Often referred to as "The Tree of Life," the coconut tree, called trongkon niyok in Chamorro, is the most used of all native plants on Guam. Historically, the Chamorro people used all of the parts of the coconut tree to sustain them in various ways. From top to bottom, the nuts, leaves, and trunks of the coconut tree were used by the Chamorro people to build shelters and thatch roofs, weave items for everyday use, and make oil, milk, and medicine. Coconut meat and juice were sources of food and nutrition not only for the ancient Chamorros but are essential in many local dishes today.
The Legend of the Coconut Tree
The high value the Chamorro people placed on the trongkon niyok is apparent in the legend of the coconut tree. Local oral historian Toni “Malia” Ramirez shares the legend that has been passed from generation to generation:
A long time ago, there was a young maiden who became gravely ill and was dying. Her father and mother asked, “My daughter, what can we do so that you can live?” The daughter replied, “Father and Mother, find me a fruit drink that no one on the island of Guam has tasted.” For none of the drinks available could quench her thirst.
Her parents searched village to village and brought home different fruits, but none were able to quench their daughter’s thirst. The young maiden did not become well and soon the day came when she drew her last breath. Her parents wept and grieved the death of their daughter. Embracing his daughter’s lifeless body, the father carried her to a grave and buried her.
Not long after that, a tree grew from the grave site that nobody on Guam recognized. The tree grew very tall and the day came when the first fruits fell to the ground. The father shook the fruit and heard the sound of liquid inside. He took away the husk, cracked open the fruit, and tasted its juice. From then on, the tree that grew from his daughter’s body became the tree of life that would forever provide so many resources to the people of Guam.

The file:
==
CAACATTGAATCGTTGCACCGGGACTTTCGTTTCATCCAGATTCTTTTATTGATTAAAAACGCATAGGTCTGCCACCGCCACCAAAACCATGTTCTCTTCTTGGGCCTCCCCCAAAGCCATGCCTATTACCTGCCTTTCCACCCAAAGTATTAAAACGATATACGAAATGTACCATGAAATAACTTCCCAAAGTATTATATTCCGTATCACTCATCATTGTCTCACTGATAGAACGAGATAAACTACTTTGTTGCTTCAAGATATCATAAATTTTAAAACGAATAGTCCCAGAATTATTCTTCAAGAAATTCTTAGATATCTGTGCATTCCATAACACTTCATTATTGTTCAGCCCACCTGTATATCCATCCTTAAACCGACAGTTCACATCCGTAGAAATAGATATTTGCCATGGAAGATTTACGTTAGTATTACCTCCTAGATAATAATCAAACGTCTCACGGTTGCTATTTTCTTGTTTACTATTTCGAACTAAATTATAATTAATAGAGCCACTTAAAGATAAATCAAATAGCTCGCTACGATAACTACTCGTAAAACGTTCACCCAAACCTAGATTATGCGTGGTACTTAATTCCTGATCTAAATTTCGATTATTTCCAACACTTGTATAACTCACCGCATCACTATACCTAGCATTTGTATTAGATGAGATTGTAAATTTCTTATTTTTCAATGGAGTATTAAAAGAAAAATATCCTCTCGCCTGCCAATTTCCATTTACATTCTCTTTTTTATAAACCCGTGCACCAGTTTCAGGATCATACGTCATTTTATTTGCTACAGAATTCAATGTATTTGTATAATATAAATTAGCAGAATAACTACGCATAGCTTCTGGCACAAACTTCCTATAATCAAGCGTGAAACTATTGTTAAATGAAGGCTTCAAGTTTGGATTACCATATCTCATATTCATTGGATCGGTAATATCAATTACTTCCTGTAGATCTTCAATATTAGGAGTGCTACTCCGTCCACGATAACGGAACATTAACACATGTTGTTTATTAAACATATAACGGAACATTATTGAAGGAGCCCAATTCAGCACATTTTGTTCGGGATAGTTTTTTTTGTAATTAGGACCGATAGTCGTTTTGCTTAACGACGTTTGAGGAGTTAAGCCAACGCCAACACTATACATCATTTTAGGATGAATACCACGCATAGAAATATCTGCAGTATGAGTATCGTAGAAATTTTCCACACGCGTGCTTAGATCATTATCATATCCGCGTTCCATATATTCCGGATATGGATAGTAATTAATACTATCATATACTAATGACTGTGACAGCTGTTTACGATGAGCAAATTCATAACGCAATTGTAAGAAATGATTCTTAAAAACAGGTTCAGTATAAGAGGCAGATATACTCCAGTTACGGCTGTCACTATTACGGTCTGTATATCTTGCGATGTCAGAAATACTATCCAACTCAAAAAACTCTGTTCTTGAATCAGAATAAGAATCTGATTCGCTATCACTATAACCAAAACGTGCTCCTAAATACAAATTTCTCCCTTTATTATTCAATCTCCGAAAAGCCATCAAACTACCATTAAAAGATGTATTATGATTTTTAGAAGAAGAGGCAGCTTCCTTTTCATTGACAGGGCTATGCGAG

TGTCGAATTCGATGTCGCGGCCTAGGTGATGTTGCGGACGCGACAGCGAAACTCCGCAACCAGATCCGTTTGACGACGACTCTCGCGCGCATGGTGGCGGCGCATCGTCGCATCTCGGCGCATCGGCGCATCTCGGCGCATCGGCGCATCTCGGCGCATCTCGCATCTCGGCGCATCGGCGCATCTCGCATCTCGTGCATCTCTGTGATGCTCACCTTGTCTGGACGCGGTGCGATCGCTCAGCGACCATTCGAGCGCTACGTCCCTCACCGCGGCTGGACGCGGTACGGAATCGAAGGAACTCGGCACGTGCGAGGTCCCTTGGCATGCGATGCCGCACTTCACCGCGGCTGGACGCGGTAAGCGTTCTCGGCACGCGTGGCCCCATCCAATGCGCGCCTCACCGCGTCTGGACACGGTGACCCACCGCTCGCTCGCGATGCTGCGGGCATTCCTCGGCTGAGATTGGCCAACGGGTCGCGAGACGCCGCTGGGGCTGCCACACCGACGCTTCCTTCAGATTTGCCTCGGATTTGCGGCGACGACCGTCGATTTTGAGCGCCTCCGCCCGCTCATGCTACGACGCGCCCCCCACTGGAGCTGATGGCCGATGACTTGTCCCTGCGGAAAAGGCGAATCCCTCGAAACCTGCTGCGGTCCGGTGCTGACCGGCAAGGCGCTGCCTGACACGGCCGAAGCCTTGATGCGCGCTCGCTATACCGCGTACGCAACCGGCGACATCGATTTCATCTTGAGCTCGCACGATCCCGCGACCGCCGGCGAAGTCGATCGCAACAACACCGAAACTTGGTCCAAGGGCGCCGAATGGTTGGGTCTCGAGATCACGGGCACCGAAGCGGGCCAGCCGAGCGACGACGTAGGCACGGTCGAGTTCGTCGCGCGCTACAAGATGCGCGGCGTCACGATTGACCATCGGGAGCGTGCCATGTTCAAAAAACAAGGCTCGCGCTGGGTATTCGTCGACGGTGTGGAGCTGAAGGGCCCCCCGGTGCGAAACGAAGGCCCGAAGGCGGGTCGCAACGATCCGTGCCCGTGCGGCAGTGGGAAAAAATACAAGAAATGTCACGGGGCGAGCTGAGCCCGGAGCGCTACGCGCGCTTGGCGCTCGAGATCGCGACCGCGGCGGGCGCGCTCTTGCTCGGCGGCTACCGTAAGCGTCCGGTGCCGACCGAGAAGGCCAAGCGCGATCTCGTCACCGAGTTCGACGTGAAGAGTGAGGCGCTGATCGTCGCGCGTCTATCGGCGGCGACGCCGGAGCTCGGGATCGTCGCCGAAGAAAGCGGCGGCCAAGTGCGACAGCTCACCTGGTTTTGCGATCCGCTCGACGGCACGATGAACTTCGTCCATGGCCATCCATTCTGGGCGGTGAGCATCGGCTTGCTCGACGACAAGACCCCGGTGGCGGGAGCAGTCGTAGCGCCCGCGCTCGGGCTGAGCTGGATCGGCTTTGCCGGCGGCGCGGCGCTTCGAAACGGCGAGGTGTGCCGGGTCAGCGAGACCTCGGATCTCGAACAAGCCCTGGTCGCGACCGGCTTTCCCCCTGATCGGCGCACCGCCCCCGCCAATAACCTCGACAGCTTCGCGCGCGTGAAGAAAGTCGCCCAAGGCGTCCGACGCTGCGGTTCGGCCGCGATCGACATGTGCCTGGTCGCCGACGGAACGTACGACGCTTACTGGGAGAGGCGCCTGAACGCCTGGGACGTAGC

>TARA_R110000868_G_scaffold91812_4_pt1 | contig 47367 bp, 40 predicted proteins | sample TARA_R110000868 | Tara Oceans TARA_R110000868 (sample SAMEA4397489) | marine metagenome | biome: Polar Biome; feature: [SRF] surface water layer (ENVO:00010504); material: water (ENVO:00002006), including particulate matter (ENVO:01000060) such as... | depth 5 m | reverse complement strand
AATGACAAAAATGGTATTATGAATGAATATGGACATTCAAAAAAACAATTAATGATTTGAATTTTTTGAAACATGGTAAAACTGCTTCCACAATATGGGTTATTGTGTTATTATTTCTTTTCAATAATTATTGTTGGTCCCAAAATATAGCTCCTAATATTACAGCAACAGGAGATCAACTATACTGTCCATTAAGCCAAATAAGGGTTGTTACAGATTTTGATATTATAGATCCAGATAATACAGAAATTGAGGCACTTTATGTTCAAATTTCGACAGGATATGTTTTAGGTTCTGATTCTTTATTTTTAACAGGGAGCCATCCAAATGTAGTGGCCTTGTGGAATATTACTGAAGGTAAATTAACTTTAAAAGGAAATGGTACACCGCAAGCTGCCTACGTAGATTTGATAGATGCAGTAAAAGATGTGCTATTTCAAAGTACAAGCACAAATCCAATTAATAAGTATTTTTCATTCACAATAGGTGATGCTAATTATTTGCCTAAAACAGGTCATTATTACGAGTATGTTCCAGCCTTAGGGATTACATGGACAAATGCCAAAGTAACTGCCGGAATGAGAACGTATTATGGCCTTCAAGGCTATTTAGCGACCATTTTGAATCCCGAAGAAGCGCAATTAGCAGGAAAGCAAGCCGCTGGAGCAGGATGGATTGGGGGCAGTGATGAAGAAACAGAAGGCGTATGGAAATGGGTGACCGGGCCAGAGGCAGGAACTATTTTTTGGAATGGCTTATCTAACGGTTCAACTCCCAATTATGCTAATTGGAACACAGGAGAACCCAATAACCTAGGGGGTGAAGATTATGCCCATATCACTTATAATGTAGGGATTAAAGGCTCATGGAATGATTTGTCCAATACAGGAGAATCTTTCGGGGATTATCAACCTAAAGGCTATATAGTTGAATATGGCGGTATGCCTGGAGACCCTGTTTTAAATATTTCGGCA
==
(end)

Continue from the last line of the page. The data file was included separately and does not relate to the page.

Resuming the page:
Add some coconut flavor to your visit to Guam
Taste: It doesn’t get fresher than slicing open a coconut and drinking straight from the source, and guests can experience this at one of the local fruit stands in the south. At the Gef Pa’go Cultural Village in Inarajan, guests can sample coconut candy and learn how this local confection is made. And when it comes to taste, be sure to try the local cuisine – coconut is an essential ingredient in many Chamorro dishes such as kelaguen.
Demonstration: Visitors can husk a coconut and learn simple weaving techniques at Gef Pa’go Cultural Village. Traditional weaving techniques are also demonstrated at the Valley of the Latte Adventure Park. On many boat tours and dolphin watching tours, there is often a crew member on deck weaving headbands, flowers, and animals for guests.
Purchase: Pure coconut oil has various uses including hair conditioner and shine, makeup remover, skin moisturizer, and more. Made in Guam coconut oil can be purchased at Chamorro Village and local shops. Åmot Farm hosts hands-on workshops where guests learn how to make coconut oil.